Despite widespread scientific evidence that climate change is underway, and that humans play an important role in it, about half of the American public doesn’t believe it. So what gives?
Maybe it’s just too scary to think about.
There’s a growing gap between scientists’ view of climate change and that of the general public, and it has less to do with scientific “illiteracy,” and more to do with the psychology of how people frame their understanding of the world, say the authors of a paper just published in the journal American Psychologist, part of a special issue on psychology and global climate change.
Authors Elke Weber, of the Center for Research on Environmental Decisions and the Columbia Psychology Department, and Paul Stern, of the National Research Council, looked at a long list of studies and concluded that the solution to the “climate gap” lies not in simply “educating” the public, but rather in using techniques of behavioral science to reframe the conversation.
Scientists are steeped in an analytical world – trained to question and test hypotheses, and to use systematic methods for collecting, measuring and analyzing data. They check each others’ work. When errors are made, they get called on it. And the evidence is cumulative, built by many people over time.
By contrast, people tend to respond to adversity and uncertainty with emotion – fear, dread, anxiety – as opposed to analysis; evolution has programmed us that way. And, we tend to see issues in light of our world view, for instance, whether we’re more egalitarian or individualistic. Those values and fears play into the political debate about climate change.
The difference between how scientists and non-scientists see the issue was starkly outlined last week: The National Research Council of the National Academy of Sciences issued a report warning that America needs to act now to begin to deal with climate change. The science is solid, it says, and the risks of inaction are great. In response, U.S. Rep. Joe Barton of Texas, representing the dominant Republican point of view, said he saw nothing in the report that would change his skeptical mind.
The Weber-Stern study notes that climate change is a complex phenomenon, with many drivers and many effects. It’s hard for many people to understand; people confuse the issue with others: environmental pollution, the ozone hole, the weather. Also, people tend to form their understanding of the world based on personal experience, and are highly influenced by recent and dramatic events. The effects of climate change are too slow and far into the future for Americans to relate to directly.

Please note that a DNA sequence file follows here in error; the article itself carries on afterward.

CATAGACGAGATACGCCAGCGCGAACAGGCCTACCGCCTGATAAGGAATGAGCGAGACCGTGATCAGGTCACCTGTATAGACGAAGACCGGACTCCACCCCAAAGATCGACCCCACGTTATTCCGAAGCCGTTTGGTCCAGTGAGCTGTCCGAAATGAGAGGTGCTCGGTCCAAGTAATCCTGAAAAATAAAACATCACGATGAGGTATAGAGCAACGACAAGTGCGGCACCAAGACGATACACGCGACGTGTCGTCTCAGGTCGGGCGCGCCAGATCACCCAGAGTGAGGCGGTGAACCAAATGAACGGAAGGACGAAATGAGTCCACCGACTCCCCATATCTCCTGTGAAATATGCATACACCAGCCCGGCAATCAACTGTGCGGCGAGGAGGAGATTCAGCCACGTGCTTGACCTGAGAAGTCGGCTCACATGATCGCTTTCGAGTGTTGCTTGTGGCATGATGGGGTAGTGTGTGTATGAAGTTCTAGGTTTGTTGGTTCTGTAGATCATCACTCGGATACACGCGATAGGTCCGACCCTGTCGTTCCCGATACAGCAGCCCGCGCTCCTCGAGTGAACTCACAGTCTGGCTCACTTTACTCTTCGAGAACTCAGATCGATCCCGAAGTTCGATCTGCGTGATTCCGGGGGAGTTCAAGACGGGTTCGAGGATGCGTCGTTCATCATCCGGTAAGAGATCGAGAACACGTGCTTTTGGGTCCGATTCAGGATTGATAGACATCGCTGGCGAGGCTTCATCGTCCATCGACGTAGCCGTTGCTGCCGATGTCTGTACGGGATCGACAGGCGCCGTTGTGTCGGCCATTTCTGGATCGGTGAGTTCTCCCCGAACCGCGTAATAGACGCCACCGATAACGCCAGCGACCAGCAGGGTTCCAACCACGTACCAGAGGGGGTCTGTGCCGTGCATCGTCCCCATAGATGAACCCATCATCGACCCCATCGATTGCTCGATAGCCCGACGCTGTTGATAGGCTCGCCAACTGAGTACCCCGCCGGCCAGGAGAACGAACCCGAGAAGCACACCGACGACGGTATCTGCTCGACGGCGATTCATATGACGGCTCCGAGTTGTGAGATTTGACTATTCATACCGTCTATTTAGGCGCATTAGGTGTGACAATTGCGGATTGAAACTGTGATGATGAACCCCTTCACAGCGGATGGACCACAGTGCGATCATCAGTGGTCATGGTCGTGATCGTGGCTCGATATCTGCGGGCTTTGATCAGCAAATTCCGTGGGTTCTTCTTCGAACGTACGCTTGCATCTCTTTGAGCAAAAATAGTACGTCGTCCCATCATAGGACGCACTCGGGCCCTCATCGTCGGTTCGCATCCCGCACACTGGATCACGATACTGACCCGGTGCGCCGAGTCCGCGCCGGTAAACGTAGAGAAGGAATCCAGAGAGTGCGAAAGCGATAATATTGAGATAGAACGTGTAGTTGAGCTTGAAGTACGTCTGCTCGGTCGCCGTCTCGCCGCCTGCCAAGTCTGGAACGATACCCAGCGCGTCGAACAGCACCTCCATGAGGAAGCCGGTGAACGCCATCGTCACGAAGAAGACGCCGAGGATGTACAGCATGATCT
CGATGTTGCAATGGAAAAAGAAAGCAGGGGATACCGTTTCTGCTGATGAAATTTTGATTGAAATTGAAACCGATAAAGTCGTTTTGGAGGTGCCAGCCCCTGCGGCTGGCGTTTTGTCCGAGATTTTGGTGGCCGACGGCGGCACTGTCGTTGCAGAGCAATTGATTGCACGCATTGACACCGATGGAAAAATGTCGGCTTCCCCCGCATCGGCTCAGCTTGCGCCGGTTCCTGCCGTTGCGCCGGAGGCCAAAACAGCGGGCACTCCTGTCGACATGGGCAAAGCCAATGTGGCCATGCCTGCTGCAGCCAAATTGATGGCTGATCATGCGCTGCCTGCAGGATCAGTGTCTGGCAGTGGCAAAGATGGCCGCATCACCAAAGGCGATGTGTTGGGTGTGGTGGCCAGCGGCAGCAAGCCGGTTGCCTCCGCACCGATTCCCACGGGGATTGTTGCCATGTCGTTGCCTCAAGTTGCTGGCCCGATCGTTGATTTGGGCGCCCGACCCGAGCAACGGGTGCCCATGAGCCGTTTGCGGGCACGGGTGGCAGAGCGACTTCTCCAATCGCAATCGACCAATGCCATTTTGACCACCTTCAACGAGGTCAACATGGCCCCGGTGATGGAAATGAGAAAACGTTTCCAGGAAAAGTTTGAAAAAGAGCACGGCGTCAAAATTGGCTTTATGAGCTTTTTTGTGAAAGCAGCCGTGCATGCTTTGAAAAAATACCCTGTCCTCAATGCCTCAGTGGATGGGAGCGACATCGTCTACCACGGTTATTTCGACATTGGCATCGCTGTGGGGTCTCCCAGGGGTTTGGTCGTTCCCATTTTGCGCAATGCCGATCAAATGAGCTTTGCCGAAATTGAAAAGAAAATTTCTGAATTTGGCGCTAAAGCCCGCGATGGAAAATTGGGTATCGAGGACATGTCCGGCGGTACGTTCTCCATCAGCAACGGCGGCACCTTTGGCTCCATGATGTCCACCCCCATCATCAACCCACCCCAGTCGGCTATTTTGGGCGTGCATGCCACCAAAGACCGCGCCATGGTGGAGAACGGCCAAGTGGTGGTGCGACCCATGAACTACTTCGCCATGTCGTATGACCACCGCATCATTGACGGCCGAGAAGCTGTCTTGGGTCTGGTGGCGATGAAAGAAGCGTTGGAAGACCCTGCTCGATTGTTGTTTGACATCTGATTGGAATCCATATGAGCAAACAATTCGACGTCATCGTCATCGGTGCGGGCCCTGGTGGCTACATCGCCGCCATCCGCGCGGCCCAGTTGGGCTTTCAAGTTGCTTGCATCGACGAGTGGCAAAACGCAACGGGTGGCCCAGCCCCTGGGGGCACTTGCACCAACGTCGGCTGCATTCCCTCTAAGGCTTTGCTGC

On top of all this, the study says, the scientific conversation has been politicized, turned into a contest of ideologies and values. Behind this, the study says ominously, is “an elite-driven social movement to shape public perceptions, interpretations and concerns, motivated by objectives that include a desire to maximize the welfare of corporations in the fossil fuel sector and an ideological opposition to federal regulation.”
The denial “movement” knows its psychology: It takes the uncertainty built into scientific inquiry and uses it to question the whole premise of climate change. If the problem might not be so bad, why worry about it? If this one fact is wrong, shouldn’t we question the whole premise? Maybe things will be better if it gets warmer.
The study blames the media, too, for presenting the issue in terms of drama and conflict – one side against another, with emphasis on the extremes. It also faults the media for its focus on “breaking news” versus long-term phenomena.
The authors’ answer: Fight psychology with psychology. For instance, reframe the question of scientific uncertainty into a conversation about risks, for instance — how continuing climate change increases the risk of certain things happening, and how to best manage those risks. In other words, if you want to lower your risk profile, you might avoid smoking in bed, driving on icy roads, and burning more fossil fuels than you really need.
One can also offer better mental models to address prevalent misconceptions. For instance, we tend to think things will be much like they have been in the past. But future climate will be unlike anything humans have experienced in the past 10,000 years. Or, explain that climate change processes can take a long time to unfold – and what we decide to do or not do today can have an impact on generations to come.